Once you start sipping, the immediate question is, “Where the hell did all the ginger go?” The answer, as further tasting reveals, lies in the abundance of clove. It provides a heavy blanket over the other spices; play with the steeping time on this one and let the supporting flavors ripen as the tea sits; they will emerge at their own pace, though none with voices as strong as clove’s. This makes for a rather contemplative chai. Gently ponder the woodwind notes threading through this blend–don’t go expecting a powerhouse. The ginger finally, finally comes out at the very of the cup. Hey buddy, what took you so long? (He probably stopped on the way for tea.)

Because of its easygoing nature, Masala Chai can be enjoyed throughout the day as long as the caffeine won’t get you too wired. Like Smith’s other blacks, their chai is perfectly suited for milk and sweetener, as you will. If sweetening, avoid flavored milks that would steamroll the lovely subtle-teas found in this cup.

With a name like Kandy, you’d think that the blend would have nothing to it but overwhelming saccharini-tea. Yet as we’ve seen with other teas in this collection, names can be misleading. A  Ceylon by any other name would indeed smell as sweet. We have to keep in mind that the natural sweetness of an un-doctored black tea is it’s own brand of confection. If you’ve got the palate of a compulsive sugar-adder, then Kandy’s inner complexity might go over your head. The nice thing about it is the statement it makes when steeped; a distinct fruity aroma that doesn’t hide away in the auburn liquor.

Some really nice orchard notes come out on first sip: roasted apples and lush plums ready to burst off the tree. There’s the South Asian muscatel hovering about the edge of your tongue as well. Kandy rests on your shoulders as a robe of the most valuable, richly-made silk–but of a simple hue. Dark emerald, or burgundy. Those fine grapey notes serve as trimming that is both functional and adds elegance to the design. But this kind of clothing must be treated with utmost care; though it steeps just fine within 3-4 minutes, bitterness comes out after the cup has sat de-bagged for longer than eight minutes.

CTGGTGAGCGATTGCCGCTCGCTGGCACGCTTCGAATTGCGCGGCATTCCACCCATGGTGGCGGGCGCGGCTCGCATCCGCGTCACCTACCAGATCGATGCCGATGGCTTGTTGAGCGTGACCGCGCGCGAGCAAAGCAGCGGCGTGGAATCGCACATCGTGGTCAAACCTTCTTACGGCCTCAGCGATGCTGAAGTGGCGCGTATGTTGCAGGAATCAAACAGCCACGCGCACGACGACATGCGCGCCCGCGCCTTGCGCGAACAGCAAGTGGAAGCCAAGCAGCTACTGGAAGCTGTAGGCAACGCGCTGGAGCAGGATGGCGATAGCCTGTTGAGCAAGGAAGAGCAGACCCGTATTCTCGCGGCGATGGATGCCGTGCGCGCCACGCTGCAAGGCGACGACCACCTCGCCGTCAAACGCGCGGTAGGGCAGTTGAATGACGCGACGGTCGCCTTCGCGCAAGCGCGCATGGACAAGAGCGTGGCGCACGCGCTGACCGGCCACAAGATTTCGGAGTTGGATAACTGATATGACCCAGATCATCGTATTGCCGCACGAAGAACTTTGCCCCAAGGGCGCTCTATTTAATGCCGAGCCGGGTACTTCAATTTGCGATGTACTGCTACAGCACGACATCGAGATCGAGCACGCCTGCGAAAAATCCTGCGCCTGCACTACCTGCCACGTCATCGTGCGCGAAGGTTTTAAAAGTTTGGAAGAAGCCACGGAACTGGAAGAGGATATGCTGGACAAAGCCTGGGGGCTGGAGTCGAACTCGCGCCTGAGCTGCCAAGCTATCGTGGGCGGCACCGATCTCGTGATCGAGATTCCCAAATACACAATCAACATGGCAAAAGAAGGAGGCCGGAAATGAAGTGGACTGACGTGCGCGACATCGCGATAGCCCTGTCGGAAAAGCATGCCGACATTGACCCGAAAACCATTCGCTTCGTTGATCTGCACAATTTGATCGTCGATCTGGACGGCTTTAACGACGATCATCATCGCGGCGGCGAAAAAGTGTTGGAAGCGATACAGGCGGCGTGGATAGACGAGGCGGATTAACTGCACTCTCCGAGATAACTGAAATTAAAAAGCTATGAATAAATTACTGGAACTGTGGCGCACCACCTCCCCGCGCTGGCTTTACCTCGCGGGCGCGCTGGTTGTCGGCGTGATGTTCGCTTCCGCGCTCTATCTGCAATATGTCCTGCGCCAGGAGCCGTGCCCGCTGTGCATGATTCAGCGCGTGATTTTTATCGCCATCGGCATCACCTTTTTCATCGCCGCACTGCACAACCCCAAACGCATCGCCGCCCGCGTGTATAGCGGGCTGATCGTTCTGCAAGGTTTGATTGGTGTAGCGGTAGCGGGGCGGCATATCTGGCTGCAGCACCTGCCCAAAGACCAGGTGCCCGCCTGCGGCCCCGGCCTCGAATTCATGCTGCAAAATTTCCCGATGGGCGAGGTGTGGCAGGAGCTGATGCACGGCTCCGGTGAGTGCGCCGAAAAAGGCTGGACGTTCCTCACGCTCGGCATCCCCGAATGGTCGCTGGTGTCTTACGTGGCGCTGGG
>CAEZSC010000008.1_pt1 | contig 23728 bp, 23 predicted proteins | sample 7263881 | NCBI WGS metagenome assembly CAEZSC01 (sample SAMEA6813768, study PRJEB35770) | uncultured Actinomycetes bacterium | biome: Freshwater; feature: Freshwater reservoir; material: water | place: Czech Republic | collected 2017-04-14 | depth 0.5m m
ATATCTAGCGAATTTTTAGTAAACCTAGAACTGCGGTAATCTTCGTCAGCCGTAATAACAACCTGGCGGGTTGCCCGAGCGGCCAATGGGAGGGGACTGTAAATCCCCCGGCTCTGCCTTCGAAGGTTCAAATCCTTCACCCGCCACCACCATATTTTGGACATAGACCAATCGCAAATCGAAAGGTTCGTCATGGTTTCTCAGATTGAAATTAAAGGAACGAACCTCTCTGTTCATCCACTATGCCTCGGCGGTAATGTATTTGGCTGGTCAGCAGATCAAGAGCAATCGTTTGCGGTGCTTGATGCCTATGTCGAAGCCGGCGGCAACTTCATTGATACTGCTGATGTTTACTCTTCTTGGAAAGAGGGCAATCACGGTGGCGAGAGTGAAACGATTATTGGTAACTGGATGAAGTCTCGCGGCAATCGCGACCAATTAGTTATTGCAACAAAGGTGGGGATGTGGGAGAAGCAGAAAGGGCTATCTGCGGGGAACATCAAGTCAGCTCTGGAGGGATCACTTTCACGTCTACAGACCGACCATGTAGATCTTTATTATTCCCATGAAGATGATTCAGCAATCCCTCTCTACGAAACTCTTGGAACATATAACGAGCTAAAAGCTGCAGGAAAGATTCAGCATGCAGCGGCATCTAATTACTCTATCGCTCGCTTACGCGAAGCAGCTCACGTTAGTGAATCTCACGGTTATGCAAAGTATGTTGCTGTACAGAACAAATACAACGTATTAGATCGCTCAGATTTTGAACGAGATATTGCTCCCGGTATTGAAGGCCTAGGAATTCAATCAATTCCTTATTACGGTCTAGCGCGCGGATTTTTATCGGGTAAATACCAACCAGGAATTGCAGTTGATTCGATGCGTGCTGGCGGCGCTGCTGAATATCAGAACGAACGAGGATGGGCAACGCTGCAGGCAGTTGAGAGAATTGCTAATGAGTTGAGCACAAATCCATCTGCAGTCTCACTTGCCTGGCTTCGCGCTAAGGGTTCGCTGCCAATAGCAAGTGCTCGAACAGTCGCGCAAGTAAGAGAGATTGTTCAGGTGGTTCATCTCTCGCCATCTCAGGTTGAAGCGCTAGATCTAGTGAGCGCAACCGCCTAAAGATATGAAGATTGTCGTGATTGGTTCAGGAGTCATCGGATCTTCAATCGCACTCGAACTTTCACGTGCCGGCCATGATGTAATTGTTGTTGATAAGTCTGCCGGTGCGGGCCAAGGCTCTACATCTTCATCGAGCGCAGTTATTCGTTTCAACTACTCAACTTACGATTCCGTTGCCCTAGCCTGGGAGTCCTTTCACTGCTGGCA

Pretty good breakfast tea here, and the fruitiness lends well to other times of the day. It’d be a shame to sweeten this one or use flavored milk–unflavored would work without complaint–but if the sugar is what it takes for you to be able to appreciate the bouquet, then push your tastebuds’ comfort zone and add as little as possible; your efforts will be tea-warded.

Lord Bergamot is exactly what you’d think in the bag–it’s all about the bergamot, baby. There’s barely any underlying tea smell, for all the cool-toned flowery-citrusy-ness blanketing everything. Luckily, once steeped, the Assam knows what it’s doing and takes a firm hand with its floral companion: “Calm the hell down, Sparky.”

As a result, you think you’re safe from a botanical invasion until you take that first sip. Bergamot goes, “Hey, didja miss me? Huh? Didja?” and by now, once your drink has cooled to bearabili-tea, there’s no room to reply, “No.” (That is, of course, unless you love bergamot. Earl Grey fana-tea-cs, with this tea you may well die happy. It makes for a brilliant cup of serious getting down to business that will take you through deadlines and exams with fortitude to spare.) It would be nice if the extra citrus-flower flavor could round out to a smoother finish, but Lord Bergamot seems set on proving himself a sassier fellow than the beloved Earl.

This one works perfectly for breakfast. Milk and sweetener are a go, as the former may calm the bergamot back down and the latter could soften it up a bit while maintaining that hint of fruit from the citrus.

Smith has given us quite an interesting show so far, and with eight more teas in the sample set, we’ve got some good stuff to look forward to over the week. Next up are the greens and a lone flavored white; after that, the herbal parade comes to town.


About Natasha 245 Articles
How do you get into tea? Drink it.